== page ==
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    ABSTRACT: INTRODUCTION This protocol describes how to transform moss (Physcomitrella patens) protoplasts using polyethylene glycol (PEG)-mediated DNA uptake. The transformation rates for direct uptake by protoplasts of DNA with and without genomic sequence (a targeting construct) are typically 10(-5) and 10(-3), respectively. (These are the frequencies of stable transformants among regenerants surviving the transformation procedure.).
    Cold Spring Harbor Protocols 02/2009; 2009(2):pdb.prot5143. · 4.63 Impact Factor
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    ABSTRACT: Sensors and regulatory circuits that maintain redox homeostasis play a central role in adjusting plant metabolism and development to changing environmental conditions. We report here control networks in Arabidopsis (Arabidopsis thaliana) that respond to photosynthetic stress. We independently subjected Arabidopsis leaves to two commonly used photosystem II inhibitors: high light (HL) and 3-(3,4-dichlorophenyl)-1,1-dimethylurea (DCMU). Microarray analysis of expression patterns during the period of redox adjustment to these inhibitors reveals that 20% and 8% of the transcriptome are under HL and DCMU regulation, respectively. Approximately 6% comprise a subset of genes common to both perturbations, the redox responsive genes (RRGs). A redox network was generated in an attempt to identify genes whose expression is tightly coordinated during adjustment to homeostasis, using expression of these RRGs under HL conditions. Ten subnetworks were identified from the network. Hierarchal subclustering of subnetworks responding to the DCMU stress identified novel groups of genes that were tightly controlled while adjusting to homeostasis. Upstream analysis of the promoters of the genes in these clusters revealed different motifs for each subnetwork, including motifs that were previously identified with responses to other stresses, such as light, dehydration, or abscisic acid. Functional categorization of RRGs demonstrated involvement of genes in many metabolic pathways, including several families of transcription factors, especially those in the AP2 family. Using a T-DNA insertion in one AP2 transcription factor (redox-responsive transcription factor 1 [RRTF1]) from the RRGs, we showed that the genes predicted to be within the subnetwork containing RRTF1 were changed in this insertion line (Deltarrtf1). Furthermore, Deltarrtf1 showed greater sensitivity to photosynthetic stress compared to the wild type.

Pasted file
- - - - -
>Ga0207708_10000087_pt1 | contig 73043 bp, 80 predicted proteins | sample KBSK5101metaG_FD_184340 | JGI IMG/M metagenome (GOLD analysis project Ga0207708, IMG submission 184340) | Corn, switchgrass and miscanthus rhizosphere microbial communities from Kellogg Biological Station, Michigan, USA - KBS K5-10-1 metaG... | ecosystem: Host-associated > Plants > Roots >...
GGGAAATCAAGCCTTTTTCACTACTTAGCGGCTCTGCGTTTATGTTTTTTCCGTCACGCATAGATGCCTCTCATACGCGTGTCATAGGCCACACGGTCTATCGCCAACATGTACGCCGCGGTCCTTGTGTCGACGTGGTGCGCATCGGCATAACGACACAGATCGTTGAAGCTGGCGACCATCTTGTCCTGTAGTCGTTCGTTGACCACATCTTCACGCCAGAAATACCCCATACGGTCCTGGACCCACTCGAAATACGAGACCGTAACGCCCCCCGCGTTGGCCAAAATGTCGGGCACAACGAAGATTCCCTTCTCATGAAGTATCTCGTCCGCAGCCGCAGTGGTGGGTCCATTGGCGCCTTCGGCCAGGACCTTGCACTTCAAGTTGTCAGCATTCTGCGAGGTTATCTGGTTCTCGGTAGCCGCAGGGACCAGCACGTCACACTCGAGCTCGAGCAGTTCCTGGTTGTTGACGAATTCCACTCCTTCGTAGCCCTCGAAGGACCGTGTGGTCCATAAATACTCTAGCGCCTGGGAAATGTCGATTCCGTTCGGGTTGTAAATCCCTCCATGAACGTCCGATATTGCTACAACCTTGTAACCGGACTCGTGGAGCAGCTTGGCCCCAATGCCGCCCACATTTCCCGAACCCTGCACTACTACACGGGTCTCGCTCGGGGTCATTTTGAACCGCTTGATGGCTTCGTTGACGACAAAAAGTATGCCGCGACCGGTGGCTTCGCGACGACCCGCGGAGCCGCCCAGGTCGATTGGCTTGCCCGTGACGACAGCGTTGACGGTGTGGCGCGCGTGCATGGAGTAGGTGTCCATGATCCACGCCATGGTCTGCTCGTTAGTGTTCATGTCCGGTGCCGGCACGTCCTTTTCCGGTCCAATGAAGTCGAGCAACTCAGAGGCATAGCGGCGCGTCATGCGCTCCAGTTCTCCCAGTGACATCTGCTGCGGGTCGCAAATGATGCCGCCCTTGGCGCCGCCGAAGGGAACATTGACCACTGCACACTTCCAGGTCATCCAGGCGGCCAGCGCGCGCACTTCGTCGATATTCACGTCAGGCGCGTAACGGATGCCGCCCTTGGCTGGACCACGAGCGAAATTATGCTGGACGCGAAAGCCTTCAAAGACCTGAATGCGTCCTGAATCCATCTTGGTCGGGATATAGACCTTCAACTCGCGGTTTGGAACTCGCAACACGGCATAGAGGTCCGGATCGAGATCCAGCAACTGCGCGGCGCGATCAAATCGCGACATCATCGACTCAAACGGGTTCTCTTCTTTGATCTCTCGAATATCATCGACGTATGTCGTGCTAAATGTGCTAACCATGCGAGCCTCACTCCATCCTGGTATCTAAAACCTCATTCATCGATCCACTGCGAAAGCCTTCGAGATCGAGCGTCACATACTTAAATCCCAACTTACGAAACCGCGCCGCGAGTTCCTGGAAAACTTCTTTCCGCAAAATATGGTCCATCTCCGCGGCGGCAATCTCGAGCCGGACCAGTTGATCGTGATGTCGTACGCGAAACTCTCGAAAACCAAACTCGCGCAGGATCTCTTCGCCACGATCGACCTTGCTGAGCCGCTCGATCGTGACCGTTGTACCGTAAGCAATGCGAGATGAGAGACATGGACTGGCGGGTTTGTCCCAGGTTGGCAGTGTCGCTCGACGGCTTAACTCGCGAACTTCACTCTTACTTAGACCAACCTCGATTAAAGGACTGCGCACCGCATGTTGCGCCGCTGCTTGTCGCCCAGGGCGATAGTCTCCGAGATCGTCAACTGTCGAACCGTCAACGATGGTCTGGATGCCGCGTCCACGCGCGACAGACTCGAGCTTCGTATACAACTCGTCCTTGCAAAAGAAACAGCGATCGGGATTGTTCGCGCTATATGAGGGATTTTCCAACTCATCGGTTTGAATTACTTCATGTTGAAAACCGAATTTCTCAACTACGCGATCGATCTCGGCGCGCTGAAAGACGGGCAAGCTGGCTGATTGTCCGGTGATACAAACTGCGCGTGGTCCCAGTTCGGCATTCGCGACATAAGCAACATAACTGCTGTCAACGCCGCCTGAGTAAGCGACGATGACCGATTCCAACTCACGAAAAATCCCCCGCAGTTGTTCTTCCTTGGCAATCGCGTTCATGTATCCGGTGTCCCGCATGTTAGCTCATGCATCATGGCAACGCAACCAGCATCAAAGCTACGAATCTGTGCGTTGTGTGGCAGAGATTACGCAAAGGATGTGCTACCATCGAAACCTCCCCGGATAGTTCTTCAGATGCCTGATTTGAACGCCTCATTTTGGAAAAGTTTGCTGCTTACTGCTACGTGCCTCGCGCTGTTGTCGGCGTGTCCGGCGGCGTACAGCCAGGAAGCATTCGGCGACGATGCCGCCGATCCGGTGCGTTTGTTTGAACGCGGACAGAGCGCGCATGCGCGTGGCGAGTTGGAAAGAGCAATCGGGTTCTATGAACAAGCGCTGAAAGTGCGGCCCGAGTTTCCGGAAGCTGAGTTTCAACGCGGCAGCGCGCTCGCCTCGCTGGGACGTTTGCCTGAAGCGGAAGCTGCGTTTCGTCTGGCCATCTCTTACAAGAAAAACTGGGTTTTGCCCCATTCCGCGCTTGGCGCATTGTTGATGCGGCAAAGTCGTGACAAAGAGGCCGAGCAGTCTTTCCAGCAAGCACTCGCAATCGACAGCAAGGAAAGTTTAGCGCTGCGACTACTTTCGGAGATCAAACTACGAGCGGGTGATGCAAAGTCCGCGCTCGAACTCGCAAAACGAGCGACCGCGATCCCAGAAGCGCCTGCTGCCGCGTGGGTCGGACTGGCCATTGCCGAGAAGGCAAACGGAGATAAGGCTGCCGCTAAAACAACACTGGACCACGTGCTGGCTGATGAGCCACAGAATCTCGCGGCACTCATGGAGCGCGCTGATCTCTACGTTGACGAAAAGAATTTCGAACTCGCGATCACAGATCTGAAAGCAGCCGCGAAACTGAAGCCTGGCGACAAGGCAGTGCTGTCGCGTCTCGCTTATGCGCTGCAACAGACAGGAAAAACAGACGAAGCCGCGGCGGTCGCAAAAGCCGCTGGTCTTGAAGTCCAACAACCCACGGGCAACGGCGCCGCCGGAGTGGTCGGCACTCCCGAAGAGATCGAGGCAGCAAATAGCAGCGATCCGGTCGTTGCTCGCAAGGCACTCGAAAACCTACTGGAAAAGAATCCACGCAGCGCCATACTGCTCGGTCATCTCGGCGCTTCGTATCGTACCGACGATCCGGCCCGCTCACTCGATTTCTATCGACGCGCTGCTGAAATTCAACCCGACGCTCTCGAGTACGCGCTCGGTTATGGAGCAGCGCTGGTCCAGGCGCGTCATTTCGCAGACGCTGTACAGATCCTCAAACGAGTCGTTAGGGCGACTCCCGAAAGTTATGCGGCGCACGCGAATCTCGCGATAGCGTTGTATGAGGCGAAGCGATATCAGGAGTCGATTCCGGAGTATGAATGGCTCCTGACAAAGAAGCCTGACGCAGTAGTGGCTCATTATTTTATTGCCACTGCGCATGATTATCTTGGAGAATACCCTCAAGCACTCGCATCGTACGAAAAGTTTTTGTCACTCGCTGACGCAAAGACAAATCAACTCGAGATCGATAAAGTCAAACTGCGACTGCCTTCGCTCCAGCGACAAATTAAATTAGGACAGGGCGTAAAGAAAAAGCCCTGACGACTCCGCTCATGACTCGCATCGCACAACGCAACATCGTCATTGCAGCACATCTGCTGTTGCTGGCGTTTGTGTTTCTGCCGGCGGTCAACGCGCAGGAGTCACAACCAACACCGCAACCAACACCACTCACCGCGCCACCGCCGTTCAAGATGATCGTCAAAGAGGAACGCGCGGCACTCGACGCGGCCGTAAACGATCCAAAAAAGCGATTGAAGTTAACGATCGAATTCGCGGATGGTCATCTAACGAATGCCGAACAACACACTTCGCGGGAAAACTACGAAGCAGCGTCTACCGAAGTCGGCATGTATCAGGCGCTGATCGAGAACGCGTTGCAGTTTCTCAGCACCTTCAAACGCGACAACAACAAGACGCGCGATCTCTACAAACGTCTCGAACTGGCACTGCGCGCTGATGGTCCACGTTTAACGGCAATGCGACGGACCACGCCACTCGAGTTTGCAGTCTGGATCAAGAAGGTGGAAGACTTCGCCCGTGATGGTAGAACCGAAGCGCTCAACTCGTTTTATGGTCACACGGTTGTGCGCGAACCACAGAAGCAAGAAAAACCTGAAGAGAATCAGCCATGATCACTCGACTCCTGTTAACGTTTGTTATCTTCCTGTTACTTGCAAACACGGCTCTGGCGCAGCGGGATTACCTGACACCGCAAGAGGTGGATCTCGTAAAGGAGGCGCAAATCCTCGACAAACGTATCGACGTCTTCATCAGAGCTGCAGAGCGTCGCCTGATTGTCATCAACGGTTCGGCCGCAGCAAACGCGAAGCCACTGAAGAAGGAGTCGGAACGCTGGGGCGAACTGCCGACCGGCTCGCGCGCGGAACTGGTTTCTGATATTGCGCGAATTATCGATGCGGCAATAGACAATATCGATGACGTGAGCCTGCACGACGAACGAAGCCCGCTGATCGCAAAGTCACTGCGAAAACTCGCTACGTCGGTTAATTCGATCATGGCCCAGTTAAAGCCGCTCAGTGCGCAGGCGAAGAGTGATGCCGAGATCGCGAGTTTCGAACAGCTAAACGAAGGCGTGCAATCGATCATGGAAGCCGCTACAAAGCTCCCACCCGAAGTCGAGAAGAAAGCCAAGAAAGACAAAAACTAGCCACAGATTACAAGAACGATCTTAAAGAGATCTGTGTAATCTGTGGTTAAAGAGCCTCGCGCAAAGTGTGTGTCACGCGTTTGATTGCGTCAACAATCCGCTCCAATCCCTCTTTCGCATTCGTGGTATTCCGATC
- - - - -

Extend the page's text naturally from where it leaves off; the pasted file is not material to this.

Plant physiology 11/2008; 148(4):2050-8. · 6.56 Impact Factor
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    ABSTRACT: Presenilins (PS) provide the catalytic activity for gamma-secretase, which cleaves physiologically relevant substrates including Notch, ErbB4, and APP. Recent genetic studies indicated that the contribution of PS1 to mouse development includes gamma-secretase-independent functions that cannot be easily explained by any of the demonstrated or hypothesized functions of this protein. To begin a nonbiased analysis of PS1 activity unencumbered by the dominant effect stemming from loss of Notch function, we characterized PS functions in the early land plant Physcomitrella patens, which lacks Notch, ErbB4, and APP. Removal of P. patens PS resulted in phenotypic abnormalities. Further assays performed to delineate the defective pathways in PS-deficient P. patens implicated improper function of the cytoskeletal network. Importantly, this characterization of a nonmetazoan PS uncovered a previously undescribed, evolutionarily conserved function (human PS1 can rescue the growth and light responses) that is gamma-secretase-independent (mutants with substitutions of the catalytic aspartyl residues retain the activity). Introduction of PpPS into PS-deficient mouse embryonic fibroblasts rescues normal growth rates, demonstrating that at least some metazoan functions of PS are evolutionarily conserved.
    Proceedings of the National Academy of Sciences 09/2007; 104(33):13337-42. · 9.81 Impact Factor
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    ABSTRACT: The sequenced genome of the moss Physcomitrella patens provides a powerful tool for comparative analyses of land plant genomes. In parallel, several tools for studying gene function have been developed in P. patens, including RNA interference, inducible promoters and gene targeting, a unique attribute of this plant system. The results of these initiatives are now being realized. For example, transcriptomic analyses illustrate commonalities among plant lineages in gene content, structure, and regulation. Transgenic studies show that the regulatory factors ABSCISIC ACID INSENSITIVE3 (ABI3) and LEAFY (LFY) have molecular functions that are conserved between moss and angiosperms, in spite of the fact that they function in non-homologous tissues. Future work in P. patens will contribute to our understanding of the molecular basis of plant development and evolution.
    Current Opinion in Plant Biology 05/2007; 10(2):182-9. · 8.46 Impact Factor